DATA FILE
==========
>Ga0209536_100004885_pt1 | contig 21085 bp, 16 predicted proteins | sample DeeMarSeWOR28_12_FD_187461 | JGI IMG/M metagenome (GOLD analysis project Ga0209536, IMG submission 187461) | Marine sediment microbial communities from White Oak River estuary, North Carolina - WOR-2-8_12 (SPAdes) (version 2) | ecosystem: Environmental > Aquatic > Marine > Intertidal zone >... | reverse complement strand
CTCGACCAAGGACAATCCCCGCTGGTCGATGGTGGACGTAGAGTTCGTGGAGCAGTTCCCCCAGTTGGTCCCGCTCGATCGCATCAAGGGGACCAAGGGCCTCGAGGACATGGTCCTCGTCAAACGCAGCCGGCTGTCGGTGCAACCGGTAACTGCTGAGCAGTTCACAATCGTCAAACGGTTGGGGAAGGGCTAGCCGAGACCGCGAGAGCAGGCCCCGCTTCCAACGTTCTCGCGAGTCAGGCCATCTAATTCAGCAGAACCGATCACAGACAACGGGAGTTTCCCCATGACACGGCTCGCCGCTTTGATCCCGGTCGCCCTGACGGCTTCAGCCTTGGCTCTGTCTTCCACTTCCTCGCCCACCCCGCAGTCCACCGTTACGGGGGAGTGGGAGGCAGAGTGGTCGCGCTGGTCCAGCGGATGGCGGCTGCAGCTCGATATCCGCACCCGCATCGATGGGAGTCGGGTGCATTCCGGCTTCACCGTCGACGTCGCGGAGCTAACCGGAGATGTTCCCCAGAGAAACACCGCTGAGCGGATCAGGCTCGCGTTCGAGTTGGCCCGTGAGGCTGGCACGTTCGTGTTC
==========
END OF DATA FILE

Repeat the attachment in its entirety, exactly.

>Ga0209536_100004885_pt1 | contig 21085 bp, 16 predicted proteins | sample DeeMarSeWOR28_12_FD_187461 | JGI IMG/M metagenome (GOLD analysis project Ga0209536, IMG submission 187461) | Marine sediment microbial communities from White Oak River estuary, North Carolina - WOR-2-8_12 (SPAdes) (version 2) | ecosystem: Environmental > Aquatic > Marine > Intertidal zone >... | reverse complement strand
CTCGACCAAGGACAATCCCCGCTGGTCGATGGTGGACGTAGAGTTCGTGGAGCAGTTCCCCCAGTTGGTCCCGCTCGATCGCATCAAGGGGACCAAGGGCCTCGAGGACATGGTCCTCGTCAAACGCAGCCGGCTGTCGGTGCAACCGGTAACTGCTGAGCAGTTCACAATCGTCAAACGGTTGGGGAAGGGCTAGCCGAGACCGCGAGAGCAGGCCCCGCTTCCAACGTTCTCGCGAGTCAGGCCATCTAATTCAGCAGAACCGATCACAGACAACGGGAGTTTCCCCATGACACGGCTCGCCGCTTTGATCCCGGTCGCCCTGACGGCTTCAGCCTTGGCTCTGTCTTCCACTTCCTCGCCCACCCCGCAGTCCACCGTTACGGGGGAGTGGGAGGCAGAGTGGTCGCGCTGGTCCAGCGGATGGCGGCTGCAGCTCGATATCCGCACCCGCATCGATGGGAGTCGGGTGCATTCCGGCTTCACCGTCGACGTCGCGGAGCTAACCGGAGATGTTCCCCAGAGAAACACCGCTGAGCGGATCAGGCTCGCGTTCGAGTTGGCCCGTGAGGCTGGCACGTTCGTGTTC